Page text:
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Beverwijck (// BEV-ər-wik; Dutch: Beverwijck), often anglicized as Beverwyck, was a fur-trading community north of Fort Orange on the Hudson River in New Netherland that was renamed and developed as Albany, New York, after the English took control of the colony in 1664.
During the 1640s, the name Beverwijck began to be used informally by the Dutch for their settlement of fur traders north of the fort. The village of Beverwijck arose out of a jurisdictional dispute between the patroonship of Rensselaerswijck and the Dutch West India Company (WIC) over the legal status of the community of some two hundred colonists living in the vicinity of the WIC Fort Orange on the west bank of the Upper North River. In 1652, Petrus Stuyvesant, director general of New Netherland, extended WIC jurisdiction over the settlers who lived near Fort Orange.
In the late 1650s, colonists built a palisade around Beverwijck, and it had become economically and politically successful, with large families residing in the community. Despite its isolation on the frontier, a sign of Beverwijck's success was that it was never attacked by Native Americans. The Dutch built a collaborative relationship with both the Algonquian-speaking Mahican of the Hudson Valley and the Iroquoian-speaking Mohawk people to the west through the Mohawk Valley. By 1660, the Dutch relations with these two different Native nations had taken on differing characteristics, reflecting their different patterns of settlement and culture.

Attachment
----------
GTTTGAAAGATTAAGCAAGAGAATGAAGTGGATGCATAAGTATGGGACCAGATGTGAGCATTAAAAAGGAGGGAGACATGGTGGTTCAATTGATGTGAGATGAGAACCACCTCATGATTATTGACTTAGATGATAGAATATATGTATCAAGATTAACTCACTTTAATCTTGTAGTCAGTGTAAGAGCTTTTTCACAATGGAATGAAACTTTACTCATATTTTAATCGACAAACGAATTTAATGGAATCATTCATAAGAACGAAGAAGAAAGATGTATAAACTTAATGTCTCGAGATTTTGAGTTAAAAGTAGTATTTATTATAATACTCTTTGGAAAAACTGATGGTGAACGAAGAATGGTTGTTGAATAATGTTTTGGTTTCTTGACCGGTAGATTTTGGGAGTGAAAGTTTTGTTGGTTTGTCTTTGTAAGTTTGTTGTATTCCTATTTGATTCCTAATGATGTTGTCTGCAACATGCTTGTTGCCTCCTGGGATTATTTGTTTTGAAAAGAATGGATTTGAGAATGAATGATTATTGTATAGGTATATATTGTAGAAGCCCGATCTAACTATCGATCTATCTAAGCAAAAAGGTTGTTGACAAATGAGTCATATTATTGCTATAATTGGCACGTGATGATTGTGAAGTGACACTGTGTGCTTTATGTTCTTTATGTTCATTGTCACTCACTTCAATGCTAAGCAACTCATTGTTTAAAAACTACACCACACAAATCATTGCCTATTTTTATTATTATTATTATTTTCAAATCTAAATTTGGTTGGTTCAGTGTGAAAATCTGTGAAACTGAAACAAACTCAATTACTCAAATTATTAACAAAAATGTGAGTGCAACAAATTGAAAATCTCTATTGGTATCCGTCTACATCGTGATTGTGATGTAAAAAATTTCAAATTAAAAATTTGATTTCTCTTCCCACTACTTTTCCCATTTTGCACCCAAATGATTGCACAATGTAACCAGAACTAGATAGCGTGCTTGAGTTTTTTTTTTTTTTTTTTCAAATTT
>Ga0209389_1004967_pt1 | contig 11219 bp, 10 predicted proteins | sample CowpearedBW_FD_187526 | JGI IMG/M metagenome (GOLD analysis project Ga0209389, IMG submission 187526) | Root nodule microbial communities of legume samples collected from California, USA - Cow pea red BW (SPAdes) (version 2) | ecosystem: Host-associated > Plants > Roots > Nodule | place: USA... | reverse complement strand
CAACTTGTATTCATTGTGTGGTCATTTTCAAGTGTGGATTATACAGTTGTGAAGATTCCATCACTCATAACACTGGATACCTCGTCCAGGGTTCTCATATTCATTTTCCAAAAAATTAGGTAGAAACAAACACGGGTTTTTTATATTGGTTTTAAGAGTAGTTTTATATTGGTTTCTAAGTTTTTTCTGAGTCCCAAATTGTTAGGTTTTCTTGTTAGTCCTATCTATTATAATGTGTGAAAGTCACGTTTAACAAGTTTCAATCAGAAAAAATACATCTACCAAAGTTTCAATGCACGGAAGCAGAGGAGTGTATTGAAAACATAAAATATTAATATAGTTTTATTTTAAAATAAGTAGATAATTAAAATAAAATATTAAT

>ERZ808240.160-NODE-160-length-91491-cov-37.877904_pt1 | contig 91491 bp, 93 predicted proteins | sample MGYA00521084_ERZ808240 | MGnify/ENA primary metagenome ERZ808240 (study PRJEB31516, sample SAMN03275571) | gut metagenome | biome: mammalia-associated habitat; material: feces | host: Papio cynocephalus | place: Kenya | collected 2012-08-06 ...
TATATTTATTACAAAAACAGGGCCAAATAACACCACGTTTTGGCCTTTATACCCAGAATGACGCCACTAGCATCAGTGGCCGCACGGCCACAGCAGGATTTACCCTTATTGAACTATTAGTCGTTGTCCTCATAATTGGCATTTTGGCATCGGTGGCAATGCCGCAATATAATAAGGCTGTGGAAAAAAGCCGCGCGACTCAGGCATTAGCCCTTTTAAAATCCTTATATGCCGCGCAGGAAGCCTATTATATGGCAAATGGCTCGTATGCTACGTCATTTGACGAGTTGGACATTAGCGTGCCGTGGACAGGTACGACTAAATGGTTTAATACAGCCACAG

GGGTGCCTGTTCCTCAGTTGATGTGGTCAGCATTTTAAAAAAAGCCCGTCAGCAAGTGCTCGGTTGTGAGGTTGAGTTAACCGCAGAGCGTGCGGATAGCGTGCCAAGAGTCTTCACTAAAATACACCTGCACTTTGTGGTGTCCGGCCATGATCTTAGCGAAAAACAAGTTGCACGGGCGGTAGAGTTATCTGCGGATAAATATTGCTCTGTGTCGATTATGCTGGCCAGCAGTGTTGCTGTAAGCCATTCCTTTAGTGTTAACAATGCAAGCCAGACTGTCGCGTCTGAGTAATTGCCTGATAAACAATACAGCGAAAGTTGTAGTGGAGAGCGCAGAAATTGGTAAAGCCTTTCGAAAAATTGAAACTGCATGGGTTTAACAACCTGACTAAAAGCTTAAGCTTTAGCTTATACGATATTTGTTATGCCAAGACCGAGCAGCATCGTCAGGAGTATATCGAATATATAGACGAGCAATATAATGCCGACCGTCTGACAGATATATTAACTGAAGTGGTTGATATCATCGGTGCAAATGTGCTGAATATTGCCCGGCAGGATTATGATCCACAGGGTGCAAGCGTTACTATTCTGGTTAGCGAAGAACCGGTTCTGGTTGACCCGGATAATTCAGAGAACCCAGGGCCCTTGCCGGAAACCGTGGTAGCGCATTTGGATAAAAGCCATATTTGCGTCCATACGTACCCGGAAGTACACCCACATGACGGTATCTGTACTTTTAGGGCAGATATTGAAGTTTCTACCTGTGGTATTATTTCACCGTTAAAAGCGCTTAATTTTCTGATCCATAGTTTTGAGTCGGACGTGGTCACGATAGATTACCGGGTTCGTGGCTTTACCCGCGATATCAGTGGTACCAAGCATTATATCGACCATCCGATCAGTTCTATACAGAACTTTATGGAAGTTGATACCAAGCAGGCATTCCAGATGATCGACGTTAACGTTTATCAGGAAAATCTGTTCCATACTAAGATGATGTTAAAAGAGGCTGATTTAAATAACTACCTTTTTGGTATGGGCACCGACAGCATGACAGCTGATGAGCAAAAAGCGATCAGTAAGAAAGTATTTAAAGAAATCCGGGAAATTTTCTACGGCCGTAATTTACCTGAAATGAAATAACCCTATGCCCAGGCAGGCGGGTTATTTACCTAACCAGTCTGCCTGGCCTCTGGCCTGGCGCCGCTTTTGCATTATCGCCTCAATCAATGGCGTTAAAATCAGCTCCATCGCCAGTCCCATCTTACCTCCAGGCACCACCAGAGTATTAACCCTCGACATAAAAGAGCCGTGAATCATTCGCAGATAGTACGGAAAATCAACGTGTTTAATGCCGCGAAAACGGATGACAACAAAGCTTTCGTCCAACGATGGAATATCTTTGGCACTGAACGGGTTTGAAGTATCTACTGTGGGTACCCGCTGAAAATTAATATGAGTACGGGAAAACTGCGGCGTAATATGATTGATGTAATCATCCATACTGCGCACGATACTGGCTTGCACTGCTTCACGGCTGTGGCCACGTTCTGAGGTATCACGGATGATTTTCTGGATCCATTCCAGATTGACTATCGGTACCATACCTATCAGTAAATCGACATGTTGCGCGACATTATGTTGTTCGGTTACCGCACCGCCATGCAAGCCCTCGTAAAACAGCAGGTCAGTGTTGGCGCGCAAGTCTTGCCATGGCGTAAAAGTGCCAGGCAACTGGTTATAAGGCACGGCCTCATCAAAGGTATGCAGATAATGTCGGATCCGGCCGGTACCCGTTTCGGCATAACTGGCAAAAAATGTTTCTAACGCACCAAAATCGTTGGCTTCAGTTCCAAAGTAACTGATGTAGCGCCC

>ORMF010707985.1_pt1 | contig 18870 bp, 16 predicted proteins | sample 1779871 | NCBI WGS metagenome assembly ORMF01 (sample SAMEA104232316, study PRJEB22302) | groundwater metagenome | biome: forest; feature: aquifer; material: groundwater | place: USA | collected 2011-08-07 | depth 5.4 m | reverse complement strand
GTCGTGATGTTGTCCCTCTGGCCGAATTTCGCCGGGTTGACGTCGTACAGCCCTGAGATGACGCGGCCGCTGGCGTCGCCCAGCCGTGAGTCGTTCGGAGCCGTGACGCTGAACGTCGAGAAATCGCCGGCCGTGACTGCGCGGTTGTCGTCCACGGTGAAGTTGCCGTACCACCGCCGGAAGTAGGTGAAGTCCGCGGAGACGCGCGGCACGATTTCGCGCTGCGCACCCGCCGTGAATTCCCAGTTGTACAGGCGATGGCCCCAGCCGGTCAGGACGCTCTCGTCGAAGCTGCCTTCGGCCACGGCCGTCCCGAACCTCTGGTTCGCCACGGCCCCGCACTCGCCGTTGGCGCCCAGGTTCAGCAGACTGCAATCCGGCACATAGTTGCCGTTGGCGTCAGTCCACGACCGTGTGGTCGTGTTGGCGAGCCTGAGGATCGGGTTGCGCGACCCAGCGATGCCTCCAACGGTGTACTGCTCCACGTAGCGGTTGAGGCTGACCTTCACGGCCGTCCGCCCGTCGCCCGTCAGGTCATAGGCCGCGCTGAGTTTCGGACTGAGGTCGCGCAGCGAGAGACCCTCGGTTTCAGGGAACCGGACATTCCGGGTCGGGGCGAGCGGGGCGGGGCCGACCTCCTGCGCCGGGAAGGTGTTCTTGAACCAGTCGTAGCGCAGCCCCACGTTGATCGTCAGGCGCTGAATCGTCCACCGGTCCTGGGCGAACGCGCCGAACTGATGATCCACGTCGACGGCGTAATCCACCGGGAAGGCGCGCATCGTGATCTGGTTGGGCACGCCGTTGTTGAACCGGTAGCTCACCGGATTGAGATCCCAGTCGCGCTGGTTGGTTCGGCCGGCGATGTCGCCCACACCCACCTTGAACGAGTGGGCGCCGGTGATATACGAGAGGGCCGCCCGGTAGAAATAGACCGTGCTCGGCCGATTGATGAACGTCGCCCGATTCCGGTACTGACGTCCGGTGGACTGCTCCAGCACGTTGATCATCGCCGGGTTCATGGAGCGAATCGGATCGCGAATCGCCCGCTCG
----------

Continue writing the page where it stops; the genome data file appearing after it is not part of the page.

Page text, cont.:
A large percentage of the Beverwijck population consisted of Europeans born outside of the Dutch Republic. Despite the ethnically mixed population which included Dutch, Scandinavian, German, and English individuals, institutions transplanted from the Republic gave the town a decisively Dutch character.
The fur trade was very lucrative and, when the village of Schenectady was founded in 1661 beyond Rensselaerwyck, the traders of Beverwijck were successful in getting governor Peter Stuyvesant to declare that they had a monopoly on trade. The settlers in Schenectady were forbidden to trade. This prohibition was affirmed by orders of Governor Nicholls through 1670 and later after the English took over the colony of New Netherland.
- Meuwese, Mark. Review of Venema, Janny, Beverwijck: A Dutch Village on the American Frontier, 1652-1664. H-Low-Countries, H-Net Reviews. February, 2007
- James W. Bradley, Before Albany: An Archaeology of Native-Dutch Relations in the Capital Region, 1600–1664 Archived December 23, 2014, at the Wayback Machine., Albany: University of the State of New York, 2007, full text online, p.2
- Venema (2003), p. 12
Bibliography and further reading
- Venema, Janny (2003). Beverwijck: A Dutch Village on the American Frontier, 1652-1664. Hilversum: Verloren. ISBN 0-7914-6079-7.
- "Beverwyck". Colonial Albany Social History Project. New York State Museum. 2003-09-28. Retrieved 2008-06-25.
- James W. Bradley, Before Albany: An Archaeology of Native-Dutch Relations in the Capital Region, 1600–1664, Albany: University of the State of New York, 2007, full text online